As you know, there is no love lost between Facebook and me over its constant abuse of our privacy. You also know, how I feel about the disingenuous nature of its comments and policies. So perhaps it is good to hear that others are exposing Facebook’s privacy hypocrisy.
“Facebook routinely makes misrepresentations to induce consumers to adopt wider and more pervasive uses of facial recognition technology,” a complaint filed with FTC.
“When Tag Suggestions asks you ‘Is this Jill?’ you don’t think you are annotating faces to improve Facebook’s face recognition algorithm,.Even the premise is an unfair use of people’s time and labor.” Brian Brackeen, the chief executive of Kairos, a facial recognition company.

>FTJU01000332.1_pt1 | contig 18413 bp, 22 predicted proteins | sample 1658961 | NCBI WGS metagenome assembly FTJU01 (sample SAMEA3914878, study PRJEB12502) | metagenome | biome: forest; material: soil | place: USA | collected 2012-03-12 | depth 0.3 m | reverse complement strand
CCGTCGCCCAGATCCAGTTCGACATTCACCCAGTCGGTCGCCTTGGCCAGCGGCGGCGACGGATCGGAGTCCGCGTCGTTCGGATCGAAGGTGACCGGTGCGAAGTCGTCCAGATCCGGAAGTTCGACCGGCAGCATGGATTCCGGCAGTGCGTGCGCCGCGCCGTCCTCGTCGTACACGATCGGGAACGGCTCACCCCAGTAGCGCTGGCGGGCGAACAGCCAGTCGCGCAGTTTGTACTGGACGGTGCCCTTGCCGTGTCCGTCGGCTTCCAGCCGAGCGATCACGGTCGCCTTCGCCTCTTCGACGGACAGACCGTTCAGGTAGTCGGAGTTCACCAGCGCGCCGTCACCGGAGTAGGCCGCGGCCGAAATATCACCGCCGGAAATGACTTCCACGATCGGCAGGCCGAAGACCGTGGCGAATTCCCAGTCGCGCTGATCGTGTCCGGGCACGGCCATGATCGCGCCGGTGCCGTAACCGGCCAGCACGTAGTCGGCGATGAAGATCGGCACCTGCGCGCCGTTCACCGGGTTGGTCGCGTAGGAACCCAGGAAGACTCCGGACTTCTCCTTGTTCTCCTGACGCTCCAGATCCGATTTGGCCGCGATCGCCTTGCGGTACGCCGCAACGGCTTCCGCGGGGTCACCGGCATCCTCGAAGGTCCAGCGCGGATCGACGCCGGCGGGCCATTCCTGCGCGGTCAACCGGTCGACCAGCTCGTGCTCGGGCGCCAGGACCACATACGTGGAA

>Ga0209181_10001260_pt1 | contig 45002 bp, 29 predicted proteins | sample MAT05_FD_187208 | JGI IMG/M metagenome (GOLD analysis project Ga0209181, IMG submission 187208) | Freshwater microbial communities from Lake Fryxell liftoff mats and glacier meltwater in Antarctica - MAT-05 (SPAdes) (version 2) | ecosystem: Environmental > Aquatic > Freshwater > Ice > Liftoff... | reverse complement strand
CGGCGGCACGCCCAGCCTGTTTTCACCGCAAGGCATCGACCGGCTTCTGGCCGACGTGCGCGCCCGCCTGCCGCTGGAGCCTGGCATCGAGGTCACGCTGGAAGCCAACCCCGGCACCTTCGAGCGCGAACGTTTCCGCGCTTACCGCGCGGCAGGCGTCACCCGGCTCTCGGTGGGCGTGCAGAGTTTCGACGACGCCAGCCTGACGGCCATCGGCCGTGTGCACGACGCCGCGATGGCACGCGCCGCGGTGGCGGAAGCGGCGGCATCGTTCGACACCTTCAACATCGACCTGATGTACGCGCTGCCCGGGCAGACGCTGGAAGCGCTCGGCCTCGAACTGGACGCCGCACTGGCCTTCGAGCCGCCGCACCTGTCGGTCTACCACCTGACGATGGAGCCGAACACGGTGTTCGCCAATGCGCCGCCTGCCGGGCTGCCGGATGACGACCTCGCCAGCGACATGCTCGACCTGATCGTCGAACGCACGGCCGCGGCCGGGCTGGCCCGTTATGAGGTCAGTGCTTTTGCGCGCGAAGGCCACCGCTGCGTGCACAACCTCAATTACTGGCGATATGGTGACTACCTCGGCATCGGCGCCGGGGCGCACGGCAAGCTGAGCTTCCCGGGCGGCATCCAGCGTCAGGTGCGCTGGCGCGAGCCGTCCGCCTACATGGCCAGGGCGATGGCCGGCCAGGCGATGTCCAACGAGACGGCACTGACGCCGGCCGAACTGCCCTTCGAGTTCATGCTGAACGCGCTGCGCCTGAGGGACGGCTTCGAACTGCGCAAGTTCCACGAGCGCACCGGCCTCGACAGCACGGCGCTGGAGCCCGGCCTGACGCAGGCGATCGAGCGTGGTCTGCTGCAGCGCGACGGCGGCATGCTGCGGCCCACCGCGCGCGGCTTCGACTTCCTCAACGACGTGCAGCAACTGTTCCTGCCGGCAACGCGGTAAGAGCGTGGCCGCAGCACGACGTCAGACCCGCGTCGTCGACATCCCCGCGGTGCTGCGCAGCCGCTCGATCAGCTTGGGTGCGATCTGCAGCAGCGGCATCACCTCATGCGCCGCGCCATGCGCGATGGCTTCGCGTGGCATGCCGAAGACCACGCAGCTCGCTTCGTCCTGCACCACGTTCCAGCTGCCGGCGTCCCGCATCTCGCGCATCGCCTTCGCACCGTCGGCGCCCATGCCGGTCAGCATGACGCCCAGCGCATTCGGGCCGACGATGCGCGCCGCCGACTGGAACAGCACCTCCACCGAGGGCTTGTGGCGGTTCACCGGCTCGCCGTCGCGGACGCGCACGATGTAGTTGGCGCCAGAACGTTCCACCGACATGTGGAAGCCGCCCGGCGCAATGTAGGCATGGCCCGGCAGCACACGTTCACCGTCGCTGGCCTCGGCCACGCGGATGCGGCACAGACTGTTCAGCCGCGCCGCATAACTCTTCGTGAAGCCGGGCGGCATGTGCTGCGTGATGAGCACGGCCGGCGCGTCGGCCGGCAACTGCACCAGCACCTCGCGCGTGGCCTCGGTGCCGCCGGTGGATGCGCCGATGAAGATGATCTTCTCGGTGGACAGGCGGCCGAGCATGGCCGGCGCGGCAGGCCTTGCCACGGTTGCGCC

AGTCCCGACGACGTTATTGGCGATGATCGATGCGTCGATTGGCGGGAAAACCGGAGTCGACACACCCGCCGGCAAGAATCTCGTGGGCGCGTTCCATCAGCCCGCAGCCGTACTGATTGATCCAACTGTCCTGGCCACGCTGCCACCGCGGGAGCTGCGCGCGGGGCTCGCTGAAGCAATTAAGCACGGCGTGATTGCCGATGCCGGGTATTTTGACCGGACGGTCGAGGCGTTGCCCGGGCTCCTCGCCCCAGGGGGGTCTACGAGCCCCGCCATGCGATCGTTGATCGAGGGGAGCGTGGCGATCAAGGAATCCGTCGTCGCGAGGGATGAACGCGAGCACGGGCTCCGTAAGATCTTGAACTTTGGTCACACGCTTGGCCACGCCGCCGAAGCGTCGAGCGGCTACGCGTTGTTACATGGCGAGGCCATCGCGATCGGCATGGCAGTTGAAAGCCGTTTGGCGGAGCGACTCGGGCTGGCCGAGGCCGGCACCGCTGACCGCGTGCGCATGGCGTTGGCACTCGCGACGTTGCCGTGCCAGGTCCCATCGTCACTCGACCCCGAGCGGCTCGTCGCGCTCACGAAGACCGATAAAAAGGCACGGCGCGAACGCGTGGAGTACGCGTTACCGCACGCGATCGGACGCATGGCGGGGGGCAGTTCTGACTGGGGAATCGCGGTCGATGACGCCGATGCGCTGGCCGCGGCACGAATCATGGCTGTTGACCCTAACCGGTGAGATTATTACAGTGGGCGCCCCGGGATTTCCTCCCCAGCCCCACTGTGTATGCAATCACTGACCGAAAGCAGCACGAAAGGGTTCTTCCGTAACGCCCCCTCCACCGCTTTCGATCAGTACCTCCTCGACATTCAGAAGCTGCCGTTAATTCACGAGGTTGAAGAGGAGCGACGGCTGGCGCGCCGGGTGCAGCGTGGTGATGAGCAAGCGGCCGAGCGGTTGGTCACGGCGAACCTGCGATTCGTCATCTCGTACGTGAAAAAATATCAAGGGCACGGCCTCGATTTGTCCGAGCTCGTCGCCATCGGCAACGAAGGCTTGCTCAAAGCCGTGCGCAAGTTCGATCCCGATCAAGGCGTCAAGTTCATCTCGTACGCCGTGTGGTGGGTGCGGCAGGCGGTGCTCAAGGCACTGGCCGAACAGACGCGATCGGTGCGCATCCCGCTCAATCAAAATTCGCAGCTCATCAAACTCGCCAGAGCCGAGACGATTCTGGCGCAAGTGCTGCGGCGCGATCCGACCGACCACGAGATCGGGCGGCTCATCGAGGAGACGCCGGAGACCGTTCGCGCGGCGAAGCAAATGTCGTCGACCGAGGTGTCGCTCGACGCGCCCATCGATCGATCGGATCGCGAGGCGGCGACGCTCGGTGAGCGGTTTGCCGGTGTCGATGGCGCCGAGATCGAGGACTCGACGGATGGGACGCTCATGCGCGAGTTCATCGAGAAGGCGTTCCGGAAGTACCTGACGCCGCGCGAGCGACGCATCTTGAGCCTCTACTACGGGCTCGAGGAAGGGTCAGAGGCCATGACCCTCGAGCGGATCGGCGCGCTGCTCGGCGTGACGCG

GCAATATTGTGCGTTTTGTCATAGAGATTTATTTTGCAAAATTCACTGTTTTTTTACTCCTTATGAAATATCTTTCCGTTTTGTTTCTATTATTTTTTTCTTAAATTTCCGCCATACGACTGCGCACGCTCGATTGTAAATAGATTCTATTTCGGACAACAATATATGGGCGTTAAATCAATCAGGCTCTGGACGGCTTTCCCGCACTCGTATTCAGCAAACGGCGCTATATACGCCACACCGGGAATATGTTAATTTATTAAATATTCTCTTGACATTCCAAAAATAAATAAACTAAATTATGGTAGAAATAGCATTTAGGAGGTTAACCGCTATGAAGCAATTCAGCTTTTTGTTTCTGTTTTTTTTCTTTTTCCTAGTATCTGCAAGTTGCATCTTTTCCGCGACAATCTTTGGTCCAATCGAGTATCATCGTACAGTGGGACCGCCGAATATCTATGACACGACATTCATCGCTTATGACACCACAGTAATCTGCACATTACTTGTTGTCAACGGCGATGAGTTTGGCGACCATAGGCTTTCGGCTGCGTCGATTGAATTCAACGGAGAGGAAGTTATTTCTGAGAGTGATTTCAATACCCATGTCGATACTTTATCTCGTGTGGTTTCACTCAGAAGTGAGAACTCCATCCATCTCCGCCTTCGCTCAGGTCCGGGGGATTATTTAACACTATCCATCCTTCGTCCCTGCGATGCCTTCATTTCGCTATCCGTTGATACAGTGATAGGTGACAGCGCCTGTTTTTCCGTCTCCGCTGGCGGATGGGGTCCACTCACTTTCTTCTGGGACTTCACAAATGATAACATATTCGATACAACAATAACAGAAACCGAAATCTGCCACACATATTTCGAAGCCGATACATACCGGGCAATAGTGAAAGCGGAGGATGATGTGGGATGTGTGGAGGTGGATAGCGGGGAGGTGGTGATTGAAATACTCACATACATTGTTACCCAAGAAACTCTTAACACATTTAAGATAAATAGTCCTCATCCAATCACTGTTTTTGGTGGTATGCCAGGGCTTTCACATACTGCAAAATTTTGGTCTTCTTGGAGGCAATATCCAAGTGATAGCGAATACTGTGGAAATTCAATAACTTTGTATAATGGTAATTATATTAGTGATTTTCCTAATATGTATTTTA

“Facebook is somehow threatening me that, if I do not buy into face recognition, I will be in danger. It goes completely against the European law because it tries to manipulate consent.” Viviane Reding, the former justice commissioner of the European Commission who is now a member of the European Parliament.
“Facebook tries to explain their practices in ways that make Facebook look like the good guy, that they are somehow protecting your privacy. But it doesn’t get at the fact that they are scanning every photo.” Jennifer Lynch, a senior staff attorney with the Electronic Frontier Foundation, a digital rights group.
Bottomline: if you are going to complain about Facebook and visual data it is amassing, don’t forget that they own Instagram and are using the tools to get people to hand over a lot more personal information via photos than you think. In other words, Europe and other critics need to make sure that Facebook 2.0 (aka Instagram) doesn’t slip under the door and escape from these charges,